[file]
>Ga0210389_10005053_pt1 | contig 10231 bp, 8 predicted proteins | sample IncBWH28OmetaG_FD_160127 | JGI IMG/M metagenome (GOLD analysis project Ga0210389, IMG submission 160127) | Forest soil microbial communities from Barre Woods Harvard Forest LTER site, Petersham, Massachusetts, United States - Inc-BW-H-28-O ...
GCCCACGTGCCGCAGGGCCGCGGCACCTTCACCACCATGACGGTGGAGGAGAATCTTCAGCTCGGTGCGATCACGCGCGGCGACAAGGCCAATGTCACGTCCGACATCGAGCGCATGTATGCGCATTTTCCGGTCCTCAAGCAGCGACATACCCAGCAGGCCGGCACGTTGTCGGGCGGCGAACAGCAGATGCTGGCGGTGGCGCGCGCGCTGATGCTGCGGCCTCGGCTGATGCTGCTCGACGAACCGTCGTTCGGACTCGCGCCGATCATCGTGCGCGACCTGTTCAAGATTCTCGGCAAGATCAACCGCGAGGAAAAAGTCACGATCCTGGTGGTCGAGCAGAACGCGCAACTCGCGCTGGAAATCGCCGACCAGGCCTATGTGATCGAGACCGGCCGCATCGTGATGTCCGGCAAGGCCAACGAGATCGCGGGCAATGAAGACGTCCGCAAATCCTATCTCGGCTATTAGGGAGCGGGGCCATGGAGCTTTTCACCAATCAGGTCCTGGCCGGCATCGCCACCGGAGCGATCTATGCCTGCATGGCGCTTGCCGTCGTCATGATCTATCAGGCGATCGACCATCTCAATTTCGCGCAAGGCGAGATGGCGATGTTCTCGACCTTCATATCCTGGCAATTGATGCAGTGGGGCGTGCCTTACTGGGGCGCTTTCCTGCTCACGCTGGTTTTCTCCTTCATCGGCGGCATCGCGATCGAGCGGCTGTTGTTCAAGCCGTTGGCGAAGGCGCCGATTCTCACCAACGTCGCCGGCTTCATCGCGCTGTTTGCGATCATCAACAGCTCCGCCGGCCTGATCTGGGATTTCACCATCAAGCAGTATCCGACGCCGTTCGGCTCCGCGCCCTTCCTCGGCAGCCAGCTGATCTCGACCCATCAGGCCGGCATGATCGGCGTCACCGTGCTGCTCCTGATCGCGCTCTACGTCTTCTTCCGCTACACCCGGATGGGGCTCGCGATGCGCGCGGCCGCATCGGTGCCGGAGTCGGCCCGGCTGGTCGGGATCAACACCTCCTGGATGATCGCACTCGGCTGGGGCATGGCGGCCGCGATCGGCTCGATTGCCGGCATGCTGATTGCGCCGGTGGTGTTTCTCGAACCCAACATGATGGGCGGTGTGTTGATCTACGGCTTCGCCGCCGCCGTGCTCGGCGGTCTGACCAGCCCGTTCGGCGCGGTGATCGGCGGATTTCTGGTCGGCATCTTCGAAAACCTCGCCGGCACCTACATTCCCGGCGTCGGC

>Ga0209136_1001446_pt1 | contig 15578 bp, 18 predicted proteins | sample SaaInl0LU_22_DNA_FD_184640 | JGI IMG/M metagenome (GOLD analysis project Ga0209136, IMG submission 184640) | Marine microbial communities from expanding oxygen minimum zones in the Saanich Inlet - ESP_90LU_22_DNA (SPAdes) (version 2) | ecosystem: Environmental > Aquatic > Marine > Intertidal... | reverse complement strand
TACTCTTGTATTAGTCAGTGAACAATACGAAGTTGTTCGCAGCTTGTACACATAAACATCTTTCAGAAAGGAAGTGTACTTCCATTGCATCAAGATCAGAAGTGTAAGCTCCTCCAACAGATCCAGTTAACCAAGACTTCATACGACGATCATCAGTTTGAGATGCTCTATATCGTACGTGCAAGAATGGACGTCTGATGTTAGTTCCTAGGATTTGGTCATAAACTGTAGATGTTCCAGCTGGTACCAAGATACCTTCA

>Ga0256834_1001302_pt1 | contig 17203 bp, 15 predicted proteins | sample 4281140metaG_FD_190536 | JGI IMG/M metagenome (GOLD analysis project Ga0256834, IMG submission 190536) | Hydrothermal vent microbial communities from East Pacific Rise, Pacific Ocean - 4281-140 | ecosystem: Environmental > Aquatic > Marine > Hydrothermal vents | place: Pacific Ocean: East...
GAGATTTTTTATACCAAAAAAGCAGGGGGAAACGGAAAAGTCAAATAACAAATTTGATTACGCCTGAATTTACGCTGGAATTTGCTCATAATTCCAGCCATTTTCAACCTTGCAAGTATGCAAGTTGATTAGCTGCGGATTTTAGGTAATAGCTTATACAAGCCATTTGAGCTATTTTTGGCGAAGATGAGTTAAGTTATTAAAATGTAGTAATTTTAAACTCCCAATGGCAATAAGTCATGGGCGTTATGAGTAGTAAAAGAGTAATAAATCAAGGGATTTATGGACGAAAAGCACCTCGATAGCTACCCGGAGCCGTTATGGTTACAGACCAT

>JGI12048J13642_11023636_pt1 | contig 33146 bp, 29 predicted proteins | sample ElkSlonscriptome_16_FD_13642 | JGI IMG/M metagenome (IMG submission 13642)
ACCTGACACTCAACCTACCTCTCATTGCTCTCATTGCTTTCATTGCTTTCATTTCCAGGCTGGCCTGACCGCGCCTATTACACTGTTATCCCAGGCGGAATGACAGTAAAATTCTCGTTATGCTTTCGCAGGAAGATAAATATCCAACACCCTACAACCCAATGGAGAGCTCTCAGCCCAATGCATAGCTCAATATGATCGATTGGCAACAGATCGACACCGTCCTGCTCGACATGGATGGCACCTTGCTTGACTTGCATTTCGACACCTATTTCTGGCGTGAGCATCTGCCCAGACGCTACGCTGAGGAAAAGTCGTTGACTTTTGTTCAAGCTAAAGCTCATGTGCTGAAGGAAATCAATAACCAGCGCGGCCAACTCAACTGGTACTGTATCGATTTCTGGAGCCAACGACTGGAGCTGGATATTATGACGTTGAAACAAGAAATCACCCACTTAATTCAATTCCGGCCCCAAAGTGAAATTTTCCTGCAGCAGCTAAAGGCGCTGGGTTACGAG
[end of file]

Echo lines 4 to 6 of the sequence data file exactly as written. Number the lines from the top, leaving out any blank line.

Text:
TACTCTTGTATTAGTCAGTGAACAATACGAAGTTGTTCGCAGCTTGTACACATAAACATCTTTCAGAAAGGAAGTGTACTTCCATTGCATCAAGATCAGAAGTGTAAGCTCCTCCAACAGATCCAGTTAACCAAGACTTCATACGACGATCATCAGTTTGAGATGCTCTATATCGTACGTGCAAGAATGGACGTCTGATGTTAGTTCCTAGGATTTGGTCATAAACTGTAGATGTTCCAGCTGGTACCAAGATACCTTCA

>Ga0256834_1001302_pt1 | contig 17203 bp, 15 predicted proteins | sample 4281140metaG_FD_190536 | JGI IMG/M metagenome (GOLD analysis project Ga0256834, IMG submission 190536) | Hydrothermal vent microbial communities from East Pacific Rise, Pacific Ocean - 4281-140 | ecosystem: Environmental > Aquatic > Marine > Hydrothermal vents | place: Pacific Ocean: East...
GAGATTTTTTATACCAAAAAAGCAGGGGGAAACGGAAAAGTCAAATAACAAATTTGATTACGCCTGAATTTACGCTGGAATTTGCTCATAATTCCAGCCATTTTCAACCTTGCAAGTATGCAAGTTGATTAGCTGCGGATTTTAGGTAATAGCTTATACAAGCCATTTGAGCTATTTTTGGCGAAGATGAGTTAAGTTATTAAAATGTAGTAATTTTAAACTCCCAATGGCAATAAGTCATGGGCGTTATGAGTAGTAAAAGAGTAATAAATCAAGGGATTTATGGACGAAAAGCACCTCGATAGCTACCCGGAGCCGTTATGGTTACAGACCAT